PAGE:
Office Report writing

According to the dictionary a report is ‘an account or opinion formally expressed, after investigation or consideration’. It will be seen from this definition that a report is considered to be formal and is required to give an account of the matter covered or to state an opinion on it. Sometimes both are required. Moreover, in most cases conclusions have to be drawn by the compiler and, often, recommendations given.

1. Kinds of Report

Generally speaking, there are two main kinds of report, though not every report will fall neatly into one or other of these categories.

The first is the individual report. This is usually expressed in the first person and is the kind used for internal routine reports and short reports on day-to-day matters. Examples of these are accident reports, organis­ation and method reports, sales reports and so on. In some cases, particularly where a great deal of statistical and other figure information is included, a standard form is used so that variable data only has to be entered in the same way as in a standard form letter.

The second type of report is the general report. This is more formal than the individual report and is generally written in the third person, though this is not always the case. Such reports are frequently composed for external or public circulation and are often quite voluminous. Official reports of this nature sometimes run into two or more volumes bound in book form, with extensive indexes.

2. Basic Rules in Report Writing

There are basic rules that underly all forms of report writing, which do two things. First they ensure the logical construction of the report and second they assist the writer to present the report in an accepted format. These rules may be summarised as follows:

  1. The report should have a title which should clearly indicate the subject matter covered.
  2. If for restricted circulation the report should be addressed to the person or persons intended to read and act upon it. A report written for public distribution is not so addressed, however.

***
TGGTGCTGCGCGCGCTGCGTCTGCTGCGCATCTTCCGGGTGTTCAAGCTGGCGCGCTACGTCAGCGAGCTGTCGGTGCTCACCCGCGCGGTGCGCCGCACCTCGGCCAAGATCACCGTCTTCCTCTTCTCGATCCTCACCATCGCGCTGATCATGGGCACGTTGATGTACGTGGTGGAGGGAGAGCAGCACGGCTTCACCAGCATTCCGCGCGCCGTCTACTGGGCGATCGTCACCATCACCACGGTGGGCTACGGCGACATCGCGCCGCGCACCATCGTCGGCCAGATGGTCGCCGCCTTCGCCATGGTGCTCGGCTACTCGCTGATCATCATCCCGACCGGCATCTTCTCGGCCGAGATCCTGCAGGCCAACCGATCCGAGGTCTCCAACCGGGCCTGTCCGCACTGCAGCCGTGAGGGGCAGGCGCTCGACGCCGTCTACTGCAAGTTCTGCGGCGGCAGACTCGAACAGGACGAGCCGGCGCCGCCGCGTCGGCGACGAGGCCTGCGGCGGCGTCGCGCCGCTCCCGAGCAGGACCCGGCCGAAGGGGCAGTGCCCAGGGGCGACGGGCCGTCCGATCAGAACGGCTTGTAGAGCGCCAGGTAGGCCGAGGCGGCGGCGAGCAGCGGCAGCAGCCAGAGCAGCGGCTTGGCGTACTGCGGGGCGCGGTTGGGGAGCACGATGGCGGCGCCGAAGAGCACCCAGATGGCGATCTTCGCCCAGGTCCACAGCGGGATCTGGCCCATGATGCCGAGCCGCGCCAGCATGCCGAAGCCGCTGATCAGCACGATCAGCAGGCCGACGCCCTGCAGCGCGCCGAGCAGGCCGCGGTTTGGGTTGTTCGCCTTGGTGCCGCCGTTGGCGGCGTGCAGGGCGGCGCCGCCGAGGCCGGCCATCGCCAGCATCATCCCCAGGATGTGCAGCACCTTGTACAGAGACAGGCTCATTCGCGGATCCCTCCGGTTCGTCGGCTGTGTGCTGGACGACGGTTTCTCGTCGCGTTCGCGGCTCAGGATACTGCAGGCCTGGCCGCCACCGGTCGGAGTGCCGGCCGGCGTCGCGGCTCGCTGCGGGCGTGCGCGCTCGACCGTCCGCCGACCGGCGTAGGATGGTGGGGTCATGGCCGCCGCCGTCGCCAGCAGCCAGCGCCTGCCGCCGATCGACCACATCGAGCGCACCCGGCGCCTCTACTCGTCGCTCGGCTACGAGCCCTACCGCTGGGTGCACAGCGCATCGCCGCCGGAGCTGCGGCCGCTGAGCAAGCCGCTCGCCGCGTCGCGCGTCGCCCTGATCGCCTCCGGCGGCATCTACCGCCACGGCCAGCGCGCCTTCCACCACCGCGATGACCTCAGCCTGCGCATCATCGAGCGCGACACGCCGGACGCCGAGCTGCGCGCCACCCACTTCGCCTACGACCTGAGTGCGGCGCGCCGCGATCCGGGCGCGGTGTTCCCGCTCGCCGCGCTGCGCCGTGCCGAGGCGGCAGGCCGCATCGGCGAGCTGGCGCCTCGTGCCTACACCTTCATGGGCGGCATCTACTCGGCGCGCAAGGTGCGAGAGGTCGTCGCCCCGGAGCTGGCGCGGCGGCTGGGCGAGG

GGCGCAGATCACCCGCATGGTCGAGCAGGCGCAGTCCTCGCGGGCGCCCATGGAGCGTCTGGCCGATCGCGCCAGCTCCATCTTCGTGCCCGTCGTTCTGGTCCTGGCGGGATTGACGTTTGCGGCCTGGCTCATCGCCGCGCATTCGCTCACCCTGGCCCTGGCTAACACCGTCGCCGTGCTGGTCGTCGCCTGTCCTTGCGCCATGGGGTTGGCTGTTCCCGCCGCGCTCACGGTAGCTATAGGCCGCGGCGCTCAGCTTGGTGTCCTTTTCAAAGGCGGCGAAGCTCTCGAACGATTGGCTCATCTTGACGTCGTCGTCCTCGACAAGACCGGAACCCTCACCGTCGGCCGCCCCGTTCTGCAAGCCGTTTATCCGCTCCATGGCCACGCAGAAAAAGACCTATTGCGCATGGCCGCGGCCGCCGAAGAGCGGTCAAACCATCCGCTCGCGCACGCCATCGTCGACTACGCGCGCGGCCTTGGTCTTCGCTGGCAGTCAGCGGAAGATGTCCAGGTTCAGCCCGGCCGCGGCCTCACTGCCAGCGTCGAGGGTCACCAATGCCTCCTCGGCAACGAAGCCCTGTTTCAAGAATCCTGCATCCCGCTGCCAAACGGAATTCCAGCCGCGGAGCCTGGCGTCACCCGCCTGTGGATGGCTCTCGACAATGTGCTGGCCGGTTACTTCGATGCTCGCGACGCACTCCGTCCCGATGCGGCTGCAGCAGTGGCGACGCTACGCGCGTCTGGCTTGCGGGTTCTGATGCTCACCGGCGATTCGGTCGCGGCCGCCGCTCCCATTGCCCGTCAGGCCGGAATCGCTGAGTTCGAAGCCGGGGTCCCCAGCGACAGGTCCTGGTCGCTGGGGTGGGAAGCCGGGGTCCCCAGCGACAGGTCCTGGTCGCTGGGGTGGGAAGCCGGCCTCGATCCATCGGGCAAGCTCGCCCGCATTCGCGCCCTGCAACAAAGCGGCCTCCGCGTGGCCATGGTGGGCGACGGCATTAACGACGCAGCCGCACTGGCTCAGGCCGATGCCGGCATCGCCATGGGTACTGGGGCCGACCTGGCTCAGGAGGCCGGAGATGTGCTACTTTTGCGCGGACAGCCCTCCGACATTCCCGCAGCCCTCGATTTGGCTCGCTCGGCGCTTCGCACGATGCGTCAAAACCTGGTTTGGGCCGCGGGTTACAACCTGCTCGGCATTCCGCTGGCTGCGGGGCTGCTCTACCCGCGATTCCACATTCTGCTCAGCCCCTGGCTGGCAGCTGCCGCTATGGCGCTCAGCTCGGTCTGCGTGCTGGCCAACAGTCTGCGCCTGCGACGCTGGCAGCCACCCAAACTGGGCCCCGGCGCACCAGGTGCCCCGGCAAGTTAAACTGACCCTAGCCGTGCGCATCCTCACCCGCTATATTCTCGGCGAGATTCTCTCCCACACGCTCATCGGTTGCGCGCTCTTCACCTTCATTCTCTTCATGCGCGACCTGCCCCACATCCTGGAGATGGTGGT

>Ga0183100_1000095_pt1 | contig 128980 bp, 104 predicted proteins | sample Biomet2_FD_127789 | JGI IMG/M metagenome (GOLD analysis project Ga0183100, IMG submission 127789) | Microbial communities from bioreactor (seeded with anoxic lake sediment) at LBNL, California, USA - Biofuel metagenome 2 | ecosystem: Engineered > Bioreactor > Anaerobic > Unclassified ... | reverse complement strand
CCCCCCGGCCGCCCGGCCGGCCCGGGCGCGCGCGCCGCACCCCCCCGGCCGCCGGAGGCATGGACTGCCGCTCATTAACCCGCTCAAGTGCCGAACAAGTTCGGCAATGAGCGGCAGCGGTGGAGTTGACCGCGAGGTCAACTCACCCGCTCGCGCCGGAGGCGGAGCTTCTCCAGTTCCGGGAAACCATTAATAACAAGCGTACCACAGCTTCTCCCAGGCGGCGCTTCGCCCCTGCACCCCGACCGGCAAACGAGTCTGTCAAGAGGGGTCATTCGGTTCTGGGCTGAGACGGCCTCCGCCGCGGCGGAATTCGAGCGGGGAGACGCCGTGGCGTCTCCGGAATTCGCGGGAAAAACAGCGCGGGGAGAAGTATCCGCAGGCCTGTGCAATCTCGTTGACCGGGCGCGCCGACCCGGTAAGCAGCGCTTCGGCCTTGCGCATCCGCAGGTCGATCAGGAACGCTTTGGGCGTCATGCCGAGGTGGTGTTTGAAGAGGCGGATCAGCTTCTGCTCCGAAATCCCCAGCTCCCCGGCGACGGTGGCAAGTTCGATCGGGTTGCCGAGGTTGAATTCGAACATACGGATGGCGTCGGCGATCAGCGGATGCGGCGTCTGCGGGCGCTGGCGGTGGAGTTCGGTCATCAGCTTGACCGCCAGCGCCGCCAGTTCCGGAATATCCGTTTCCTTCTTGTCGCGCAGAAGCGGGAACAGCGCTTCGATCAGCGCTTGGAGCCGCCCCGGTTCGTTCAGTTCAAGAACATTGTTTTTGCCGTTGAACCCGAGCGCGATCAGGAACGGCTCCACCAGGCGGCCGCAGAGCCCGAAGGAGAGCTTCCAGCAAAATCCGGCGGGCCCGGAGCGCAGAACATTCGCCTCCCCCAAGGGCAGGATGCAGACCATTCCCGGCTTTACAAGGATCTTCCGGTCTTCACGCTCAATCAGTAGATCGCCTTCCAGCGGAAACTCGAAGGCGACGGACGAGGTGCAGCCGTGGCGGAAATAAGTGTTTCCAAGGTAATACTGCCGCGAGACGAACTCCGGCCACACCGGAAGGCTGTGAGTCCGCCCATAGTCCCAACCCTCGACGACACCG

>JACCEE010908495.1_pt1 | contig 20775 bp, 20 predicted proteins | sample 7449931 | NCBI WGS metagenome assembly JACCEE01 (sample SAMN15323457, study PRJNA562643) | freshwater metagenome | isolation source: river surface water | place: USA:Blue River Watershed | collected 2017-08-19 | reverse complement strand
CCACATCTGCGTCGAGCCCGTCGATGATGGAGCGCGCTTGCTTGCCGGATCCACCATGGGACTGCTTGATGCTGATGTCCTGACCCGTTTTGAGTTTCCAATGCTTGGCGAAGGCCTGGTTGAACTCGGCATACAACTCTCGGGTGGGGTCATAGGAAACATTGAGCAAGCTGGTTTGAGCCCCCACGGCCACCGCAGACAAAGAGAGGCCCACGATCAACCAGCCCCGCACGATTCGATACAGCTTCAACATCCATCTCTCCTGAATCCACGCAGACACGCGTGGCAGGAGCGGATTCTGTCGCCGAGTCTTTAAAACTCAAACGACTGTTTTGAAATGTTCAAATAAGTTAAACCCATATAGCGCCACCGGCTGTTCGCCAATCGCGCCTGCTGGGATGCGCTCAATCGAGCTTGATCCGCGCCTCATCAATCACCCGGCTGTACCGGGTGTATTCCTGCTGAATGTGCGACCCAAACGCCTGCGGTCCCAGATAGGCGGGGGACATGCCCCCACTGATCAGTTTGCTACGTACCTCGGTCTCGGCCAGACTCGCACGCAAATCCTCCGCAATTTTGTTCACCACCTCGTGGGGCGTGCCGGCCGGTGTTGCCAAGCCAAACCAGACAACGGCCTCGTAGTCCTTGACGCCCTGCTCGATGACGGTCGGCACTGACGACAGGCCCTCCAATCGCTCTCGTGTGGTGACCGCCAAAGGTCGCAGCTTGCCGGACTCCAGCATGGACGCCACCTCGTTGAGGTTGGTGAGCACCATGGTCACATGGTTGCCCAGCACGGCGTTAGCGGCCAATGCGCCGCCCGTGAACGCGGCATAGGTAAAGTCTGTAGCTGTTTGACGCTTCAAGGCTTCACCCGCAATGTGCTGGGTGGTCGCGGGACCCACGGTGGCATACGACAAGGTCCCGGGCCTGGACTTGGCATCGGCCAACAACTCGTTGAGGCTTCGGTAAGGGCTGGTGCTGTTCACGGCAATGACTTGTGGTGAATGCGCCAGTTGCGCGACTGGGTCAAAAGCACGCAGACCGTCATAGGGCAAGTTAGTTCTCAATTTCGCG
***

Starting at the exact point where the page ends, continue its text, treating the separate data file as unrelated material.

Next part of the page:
1. If addressed to a specific person or a specific body of people (a customer or a board of directors, for example) a report should normally begin with a salutation. This is not required if the report is a general one for public consumption, nor if it is a regular routine report.
  2. Any but a very brief informal report should begin with a statement of the terms of reference. This is not necessary with a routine report as these will have been laid down when the series was inaugurated.
  3. An introduction to the body of the report is usual; this presents the problem dealt with and, usually, states the authority under which the report was prepared. In the case of a very short report the introduc­tion can incorporate the terms of reference.
  4. The body of the report should explain the nature of any investiga­tions carried out. It should state precisely the facts discovered and put clearly and succinctly the arguments and opinions, if any, arising from the investigations and facts. Sections and paragraphs of the report should have headings and subheadings to aid the reader. In the longer form of report it is helpful if the various sections and paragraphs are numbered for easy reference.
  5. The conclusions of the writer or writers are normally required. Frequently, especially in technical reports, recommendations are called for. These should be stated separately from the body of the report and headed appropriately. Where recommendations are given it is frequently required that suggested action to put them into effect should also be stated: here again there should be an appropriate heading. Where the report is a very lengthy one conclusions and recommendations may be given at the ends of the relevant sections. In these cases the separate topics should have chapters of their own.
  6. Reports should be signed and dated. Where the report is the work of a committee or other group the signature is usually that of the chairman. In any case, the description of the person signing should be given.
  7. Whenever the report is of a meeting the names of those present should be given at the head. Similarly, if the report is the result of a joint effort by several people, or of a committee, the names of those taking part should be given.